Kindai University, Japan
Satoru Takeno is graduated from Akita University in 2001. After completing the residency program in general pediatrics at the International Medical Center of Japan, he started his career as a pediatric cardiologist at Kyoto University Hospital. Since 2011, he has engaged in pediatric electrophysiological study and catheter ablation at Kindai University. His specialization is the developmental change of the atrioventricular node in children. He has dedicated his work to investigating the maturational changes of electrical conduction around the triangle of Koch, and the possible mechanisms of developing atrioventricular nodal reentrant tachycardia in children.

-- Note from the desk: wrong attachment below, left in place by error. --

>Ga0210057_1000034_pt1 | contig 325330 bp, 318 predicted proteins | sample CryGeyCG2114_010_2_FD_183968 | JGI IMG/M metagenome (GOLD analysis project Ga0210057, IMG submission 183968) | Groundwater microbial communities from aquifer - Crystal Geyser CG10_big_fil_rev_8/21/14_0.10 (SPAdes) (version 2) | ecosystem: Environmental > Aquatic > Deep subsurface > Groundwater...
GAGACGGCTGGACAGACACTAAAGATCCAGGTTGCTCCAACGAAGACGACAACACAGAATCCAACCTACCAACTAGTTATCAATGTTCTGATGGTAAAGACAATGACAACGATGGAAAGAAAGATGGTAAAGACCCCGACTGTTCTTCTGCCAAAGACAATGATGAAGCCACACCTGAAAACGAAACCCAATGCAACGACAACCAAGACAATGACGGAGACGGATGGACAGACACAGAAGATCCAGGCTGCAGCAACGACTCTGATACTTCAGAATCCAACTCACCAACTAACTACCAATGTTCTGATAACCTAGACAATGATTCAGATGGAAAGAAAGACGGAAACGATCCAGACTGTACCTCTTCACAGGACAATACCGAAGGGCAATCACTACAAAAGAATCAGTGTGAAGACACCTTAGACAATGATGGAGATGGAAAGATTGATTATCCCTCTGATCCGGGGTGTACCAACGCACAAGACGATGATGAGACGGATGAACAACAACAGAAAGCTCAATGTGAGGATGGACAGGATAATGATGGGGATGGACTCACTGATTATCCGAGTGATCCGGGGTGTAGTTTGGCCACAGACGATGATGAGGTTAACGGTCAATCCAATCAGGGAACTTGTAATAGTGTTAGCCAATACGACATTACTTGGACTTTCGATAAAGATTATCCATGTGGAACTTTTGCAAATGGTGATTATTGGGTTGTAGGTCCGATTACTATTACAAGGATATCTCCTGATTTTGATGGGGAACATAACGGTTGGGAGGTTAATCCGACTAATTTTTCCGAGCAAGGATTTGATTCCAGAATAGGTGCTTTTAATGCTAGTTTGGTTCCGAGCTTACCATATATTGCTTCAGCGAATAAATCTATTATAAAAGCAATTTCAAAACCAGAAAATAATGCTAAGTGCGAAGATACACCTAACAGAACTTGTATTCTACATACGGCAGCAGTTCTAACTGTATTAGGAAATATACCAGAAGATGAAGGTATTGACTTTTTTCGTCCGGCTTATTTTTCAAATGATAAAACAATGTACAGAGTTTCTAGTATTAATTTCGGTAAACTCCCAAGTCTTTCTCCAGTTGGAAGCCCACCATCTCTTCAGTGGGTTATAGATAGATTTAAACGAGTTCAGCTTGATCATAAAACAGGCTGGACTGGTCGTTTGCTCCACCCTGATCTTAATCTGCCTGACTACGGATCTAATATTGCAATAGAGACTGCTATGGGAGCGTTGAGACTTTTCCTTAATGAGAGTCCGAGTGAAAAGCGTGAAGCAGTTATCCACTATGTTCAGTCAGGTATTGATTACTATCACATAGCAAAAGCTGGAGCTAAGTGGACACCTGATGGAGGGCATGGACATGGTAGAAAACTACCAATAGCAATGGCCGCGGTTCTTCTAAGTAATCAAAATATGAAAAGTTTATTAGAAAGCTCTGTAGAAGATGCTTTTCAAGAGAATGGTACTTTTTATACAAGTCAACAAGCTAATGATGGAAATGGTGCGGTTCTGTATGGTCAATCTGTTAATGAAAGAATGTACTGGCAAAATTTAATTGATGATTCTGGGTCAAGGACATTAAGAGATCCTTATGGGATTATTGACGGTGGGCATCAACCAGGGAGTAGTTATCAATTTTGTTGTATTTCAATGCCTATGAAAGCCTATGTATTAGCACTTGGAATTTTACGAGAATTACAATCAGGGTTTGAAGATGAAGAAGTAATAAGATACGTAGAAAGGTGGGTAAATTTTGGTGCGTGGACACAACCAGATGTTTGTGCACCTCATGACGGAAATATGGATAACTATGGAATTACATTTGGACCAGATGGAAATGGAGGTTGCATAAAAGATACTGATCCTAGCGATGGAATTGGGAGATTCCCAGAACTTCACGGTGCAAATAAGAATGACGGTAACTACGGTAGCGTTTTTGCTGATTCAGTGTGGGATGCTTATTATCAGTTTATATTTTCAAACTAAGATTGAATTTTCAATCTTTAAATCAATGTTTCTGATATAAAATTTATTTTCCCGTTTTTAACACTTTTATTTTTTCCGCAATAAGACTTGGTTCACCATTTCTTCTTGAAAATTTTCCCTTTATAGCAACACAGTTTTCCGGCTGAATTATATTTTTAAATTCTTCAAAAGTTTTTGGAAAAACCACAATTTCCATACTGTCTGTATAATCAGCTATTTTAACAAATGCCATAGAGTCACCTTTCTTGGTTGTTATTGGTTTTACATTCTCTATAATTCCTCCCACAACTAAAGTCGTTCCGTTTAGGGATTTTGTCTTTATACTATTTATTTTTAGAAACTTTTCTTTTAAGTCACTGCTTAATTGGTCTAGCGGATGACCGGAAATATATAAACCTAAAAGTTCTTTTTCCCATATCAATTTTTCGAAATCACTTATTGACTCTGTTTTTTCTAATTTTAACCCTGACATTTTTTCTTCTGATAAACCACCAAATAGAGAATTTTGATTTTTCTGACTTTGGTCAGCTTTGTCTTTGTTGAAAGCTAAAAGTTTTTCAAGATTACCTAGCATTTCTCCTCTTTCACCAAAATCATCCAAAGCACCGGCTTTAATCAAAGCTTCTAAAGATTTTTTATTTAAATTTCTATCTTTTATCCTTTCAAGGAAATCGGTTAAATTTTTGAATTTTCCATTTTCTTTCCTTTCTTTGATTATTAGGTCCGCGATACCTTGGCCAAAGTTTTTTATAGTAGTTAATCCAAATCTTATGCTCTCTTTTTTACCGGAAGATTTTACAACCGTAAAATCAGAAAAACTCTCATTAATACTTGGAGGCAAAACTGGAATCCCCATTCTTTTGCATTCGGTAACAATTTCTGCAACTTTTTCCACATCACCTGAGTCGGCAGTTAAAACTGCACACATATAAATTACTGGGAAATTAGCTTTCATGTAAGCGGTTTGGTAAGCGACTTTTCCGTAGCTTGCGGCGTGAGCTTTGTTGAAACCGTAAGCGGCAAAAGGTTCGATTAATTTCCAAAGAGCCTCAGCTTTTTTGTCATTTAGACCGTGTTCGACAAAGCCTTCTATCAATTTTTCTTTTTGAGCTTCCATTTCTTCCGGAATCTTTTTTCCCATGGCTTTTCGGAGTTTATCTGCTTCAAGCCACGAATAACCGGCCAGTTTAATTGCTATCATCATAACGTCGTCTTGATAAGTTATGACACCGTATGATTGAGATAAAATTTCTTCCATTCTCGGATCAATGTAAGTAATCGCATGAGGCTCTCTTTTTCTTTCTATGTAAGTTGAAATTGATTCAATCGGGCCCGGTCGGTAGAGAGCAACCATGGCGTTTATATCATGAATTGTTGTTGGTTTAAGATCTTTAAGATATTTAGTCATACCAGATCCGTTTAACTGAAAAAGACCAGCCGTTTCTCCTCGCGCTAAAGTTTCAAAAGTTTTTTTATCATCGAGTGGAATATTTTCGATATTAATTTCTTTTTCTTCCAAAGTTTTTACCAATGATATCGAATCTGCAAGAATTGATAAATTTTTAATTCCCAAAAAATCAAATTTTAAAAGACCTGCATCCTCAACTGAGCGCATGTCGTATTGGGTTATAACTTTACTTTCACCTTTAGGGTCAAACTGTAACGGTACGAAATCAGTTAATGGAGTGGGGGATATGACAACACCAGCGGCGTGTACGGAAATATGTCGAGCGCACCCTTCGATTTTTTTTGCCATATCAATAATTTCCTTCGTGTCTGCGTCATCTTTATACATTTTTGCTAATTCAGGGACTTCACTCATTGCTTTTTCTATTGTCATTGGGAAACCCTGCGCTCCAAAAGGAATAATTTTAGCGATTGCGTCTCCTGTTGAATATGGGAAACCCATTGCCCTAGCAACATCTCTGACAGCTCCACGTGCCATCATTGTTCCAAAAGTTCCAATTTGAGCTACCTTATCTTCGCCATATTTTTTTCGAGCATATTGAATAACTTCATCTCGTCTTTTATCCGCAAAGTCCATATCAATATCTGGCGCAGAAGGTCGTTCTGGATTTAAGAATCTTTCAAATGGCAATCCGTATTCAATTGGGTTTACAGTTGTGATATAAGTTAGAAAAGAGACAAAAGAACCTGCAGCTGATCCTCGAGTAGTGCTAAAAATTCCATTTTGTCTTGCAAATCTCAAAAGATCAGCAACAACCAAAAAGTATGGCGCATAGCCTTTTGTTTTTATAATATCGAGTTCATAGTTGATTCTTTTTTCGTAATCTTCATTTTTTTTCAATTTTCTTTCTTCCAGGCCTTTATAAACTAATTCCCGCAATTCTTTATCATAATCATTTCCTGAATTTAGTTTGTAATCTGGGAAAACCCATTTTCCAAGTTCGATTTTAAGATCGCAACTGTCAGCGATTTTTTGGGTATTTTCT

Even though arrhythmias in children are not uncommon, we less frequently encounter patients with rhythm disturbances in clinical settings. One of the main reasons for this is that children cannot express their symptoms well. This can lead to the delayed diagnosis that in turn causes progression to either heart failure or tachycardia-induced cardiomyopathy. Therefore, it is essential to strive to detect children with arrhythmia who seem to be asymptomatic, to diagnose, and to treat them properly, in order to improve their quality of life in the future. In Japan in 1994, the government revised the law and all first-grade students in elementary, junior high and senior high school nationwide have to receive electrocardiography on entrance. According to the past report in 2009, 616 (0.69%) out of 89,099 children who received school-based cardiovascular screening in Tokyo had any abnormal findings. Among them, premature ventricular contraction was the most frequent at 60%, followed by WPW syndrome at 19%, premature atrial contraction at 4.7%. However, those patients identified through school-based cardiovascular screenings include a large number of asymptomatic children, and there are many cases where it is difficult to manage them. In this presentation, I will outline the management and problems associated with asymptomatic children with arrhythmias extracted from school-based cardiovascular screenings held in Japan.